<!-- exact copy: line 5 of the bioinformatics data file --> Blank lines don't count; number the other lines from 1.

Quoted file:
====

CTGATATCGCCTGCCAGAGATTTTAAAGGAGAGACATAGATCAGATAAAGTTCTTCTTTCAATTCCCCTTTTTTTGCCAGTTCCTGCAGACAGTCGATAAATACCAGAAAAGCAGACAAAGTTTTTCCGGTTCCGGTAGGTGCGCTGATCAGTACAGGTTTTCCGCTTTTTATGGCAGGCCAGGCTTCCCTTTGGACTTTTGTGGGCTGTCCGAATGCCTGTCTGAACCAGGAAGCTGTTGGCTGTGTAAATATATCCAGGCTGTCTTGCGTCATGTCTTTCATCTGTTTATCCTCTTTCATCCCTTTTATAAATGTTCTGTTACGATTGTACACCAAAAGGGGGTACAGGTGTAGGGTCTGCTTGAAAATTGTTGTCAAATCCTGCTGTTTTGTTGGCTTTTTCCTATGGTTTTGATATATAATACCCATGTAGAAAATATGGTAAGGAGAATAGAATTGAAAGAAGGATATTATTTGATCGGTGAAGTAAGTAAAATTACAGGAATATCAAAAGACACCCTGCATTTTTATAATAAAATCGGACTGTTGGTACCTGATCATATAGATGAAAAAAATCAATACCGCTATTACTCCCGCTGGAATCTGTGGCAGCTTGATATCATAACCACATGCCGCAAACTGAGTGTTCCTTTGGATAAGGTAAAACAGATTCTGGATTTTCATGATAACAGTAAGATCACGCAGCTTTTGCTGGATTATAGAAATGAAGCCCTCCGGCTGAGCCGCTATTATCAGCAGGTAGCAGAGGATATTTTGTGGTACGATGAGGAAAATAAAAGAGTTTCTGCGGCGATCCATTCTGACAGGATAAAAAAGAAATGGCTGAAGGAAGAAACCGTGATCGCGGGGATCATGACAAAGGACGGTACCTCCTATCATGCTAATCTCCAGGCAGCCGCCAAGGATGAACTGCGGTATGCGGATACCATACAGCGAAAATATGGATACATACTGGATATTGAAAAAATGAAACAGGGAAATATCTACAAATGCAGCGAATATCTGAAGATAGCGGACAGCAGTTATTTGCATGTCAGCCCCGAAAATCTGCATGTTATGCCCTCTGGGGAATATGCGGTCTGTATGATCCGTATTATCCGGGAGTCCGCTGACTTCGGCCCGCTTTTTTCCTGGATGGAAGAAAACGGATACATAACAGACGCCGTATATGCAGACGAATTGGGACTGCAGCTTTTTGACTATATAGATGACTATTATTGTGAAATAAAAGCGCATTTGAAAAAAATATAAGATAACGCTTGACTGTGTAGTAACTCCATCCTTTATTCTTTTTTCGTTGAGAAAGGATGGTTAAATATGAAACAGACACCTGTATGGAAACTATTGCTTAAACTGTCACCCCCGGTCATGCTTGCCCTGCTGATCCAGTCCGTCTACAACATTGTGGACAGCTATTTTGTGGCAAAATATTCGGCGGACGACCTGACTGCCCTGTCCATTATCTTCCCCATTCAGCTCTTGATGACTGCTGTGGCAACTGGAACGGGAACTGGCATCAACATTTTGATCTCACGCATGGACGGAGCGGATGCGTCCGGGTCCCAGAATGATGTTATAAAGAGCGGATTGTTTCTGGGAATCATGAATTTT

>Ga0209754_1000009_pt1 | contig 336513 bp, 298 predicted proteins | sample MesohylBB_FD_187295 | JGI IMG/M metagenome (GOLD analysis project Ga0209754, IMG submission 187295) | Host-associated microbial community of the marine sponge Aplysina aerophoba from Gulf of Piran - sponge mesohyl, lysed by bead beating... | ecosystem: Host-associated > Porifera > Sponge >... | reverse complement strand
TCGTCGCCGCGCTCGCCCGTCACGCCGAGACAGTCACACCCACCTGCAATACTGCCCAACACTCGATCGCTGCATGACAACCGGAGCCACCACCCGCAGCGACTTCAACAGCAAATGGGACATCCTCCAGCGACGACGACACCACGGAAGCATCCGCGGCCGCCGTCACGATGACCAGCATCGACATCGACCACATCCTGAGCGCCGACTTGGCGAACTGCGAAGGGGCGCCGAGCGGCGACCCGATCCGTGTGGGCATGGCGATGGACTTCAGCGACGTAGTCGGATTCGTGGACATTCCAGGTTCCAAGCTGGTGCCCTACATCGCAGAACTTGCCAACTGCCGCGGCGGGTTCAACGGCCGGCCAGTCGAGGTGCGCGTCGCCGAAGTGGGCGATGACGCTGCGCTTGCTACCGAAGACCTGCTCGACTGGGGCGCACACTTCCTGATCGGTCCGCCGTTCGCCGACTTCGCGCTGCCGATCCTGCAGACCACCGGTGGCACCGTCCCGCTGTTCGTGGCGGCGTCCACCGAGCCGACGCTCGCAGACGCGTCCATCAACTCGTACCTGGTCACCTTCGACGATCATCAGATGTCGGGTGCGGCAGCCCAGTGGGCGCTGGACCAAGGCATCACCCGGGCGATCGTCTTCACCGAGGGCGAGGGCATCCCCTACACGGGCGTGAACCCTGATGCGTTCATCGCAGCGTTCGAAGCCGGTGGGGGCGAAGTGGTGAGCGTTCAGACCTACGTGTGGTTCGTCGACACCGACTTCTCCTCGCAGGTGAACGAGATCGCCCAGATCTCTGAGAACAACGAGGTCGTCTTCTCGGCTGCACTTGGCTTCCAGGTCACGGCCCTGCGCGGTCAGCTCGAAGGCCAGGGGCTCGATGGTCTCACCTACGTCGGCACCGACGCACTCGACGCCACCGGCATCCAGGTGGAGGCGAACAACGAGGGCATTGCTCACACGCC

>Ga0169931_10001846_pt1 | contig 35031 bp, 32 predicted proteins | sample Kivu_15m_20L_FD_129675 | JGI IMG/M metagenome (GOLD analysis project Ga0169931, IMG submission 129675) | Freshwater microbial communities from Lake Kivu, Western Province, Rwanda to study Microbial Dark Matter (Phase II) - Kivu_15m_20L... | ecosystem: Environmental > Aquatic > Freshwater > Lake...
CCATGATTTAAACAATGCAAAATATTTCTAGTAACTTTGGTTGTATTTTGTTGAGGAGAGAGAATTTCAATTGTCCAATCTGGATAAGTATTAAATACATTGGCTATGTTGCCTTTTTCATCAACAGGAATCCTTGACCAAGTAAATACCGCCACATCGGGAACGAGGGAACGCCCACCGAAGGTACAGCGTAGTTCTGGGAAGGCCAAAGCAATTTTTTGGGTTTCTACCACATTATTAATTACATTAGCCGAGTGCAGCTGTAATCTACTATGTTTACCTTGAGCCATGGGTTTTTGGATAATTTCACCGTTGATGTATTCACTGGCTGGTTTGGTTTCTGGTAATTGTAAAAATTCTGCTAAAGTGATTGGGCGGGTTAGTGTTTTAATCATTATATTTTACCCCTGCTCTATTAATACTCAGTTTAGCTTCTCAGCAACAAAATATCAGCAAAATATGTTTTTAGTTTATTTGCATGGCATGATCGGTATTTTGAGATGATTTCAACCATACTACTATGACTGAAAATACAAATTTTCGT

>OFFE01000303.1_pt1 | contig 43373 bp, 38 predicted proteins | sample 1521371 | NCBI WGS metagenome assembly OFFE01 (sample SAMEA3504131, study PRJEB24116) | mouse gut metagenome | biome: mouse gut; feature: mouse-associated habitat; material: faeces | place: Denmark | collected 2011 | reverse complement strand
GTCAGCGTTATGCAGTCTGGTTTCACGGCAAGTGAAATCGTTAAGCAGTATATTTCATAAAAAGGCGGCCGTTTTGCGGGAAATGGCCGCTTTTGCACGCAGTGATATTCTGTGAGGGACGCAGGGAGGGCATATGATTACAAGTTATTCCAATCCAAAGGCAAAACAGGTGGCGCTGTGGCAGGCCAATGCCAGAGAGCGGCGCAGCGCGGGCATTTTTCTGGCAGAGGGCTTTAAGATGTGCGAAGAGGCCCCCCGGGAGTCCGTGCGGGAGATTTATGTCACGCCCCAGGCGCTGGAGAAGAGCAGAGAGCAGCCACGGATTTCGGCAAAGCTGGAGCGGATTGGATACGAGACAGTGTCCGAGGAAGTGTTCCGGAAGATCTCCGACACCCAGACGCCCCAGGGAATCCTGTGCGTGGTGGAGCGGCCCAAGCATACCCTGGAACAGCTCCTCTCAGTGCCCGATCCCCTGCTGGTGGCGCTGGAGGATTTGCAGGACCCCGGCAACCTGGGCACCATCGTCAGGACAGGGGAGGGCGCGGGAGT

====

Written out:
CCATGATTTAAACAATGCAAAATATTTCTAGTAACTTTGGTTGTATTTTGTTGAGGAGAGAGAATTTCAATTGTCCAATCTGGATAAGTATTAAATACATTGGCTATGTTGCCTTTTTCATCAACAGGAATCCTTGACCAAGTAAATACCGCCACATCGGGAACGAGGGAACGCCCACCGAAGGTACAGCGTAGTTCTGGGAAGGCCAAAGCAATTTTTTGGGTTTCTACCACATTATTAATTACATTAGCCGAGTGCAGCTGTAATCTACTATGTTTACCTTGAGCCATGGGTTTTTGGATAATTTCACCGTTGATGTATTCACTGGCTGGTTTGGTTTCTGGTAATTGTAAAAATTCTGCTAAAGTGATTGGGCGGGTTAGTGTTTTAATCATTATATTTTACCCCTGCTCTATTAATACTCAGTTTAGCTTCTCAGCAACAAAATATCAGCAAAATATGTTTTTAGTTTATTTGCATGGCATGATCGGTATTTTGAGATGATTTCAACCATACTACTATGACTGAAAATACAAATTTTCGT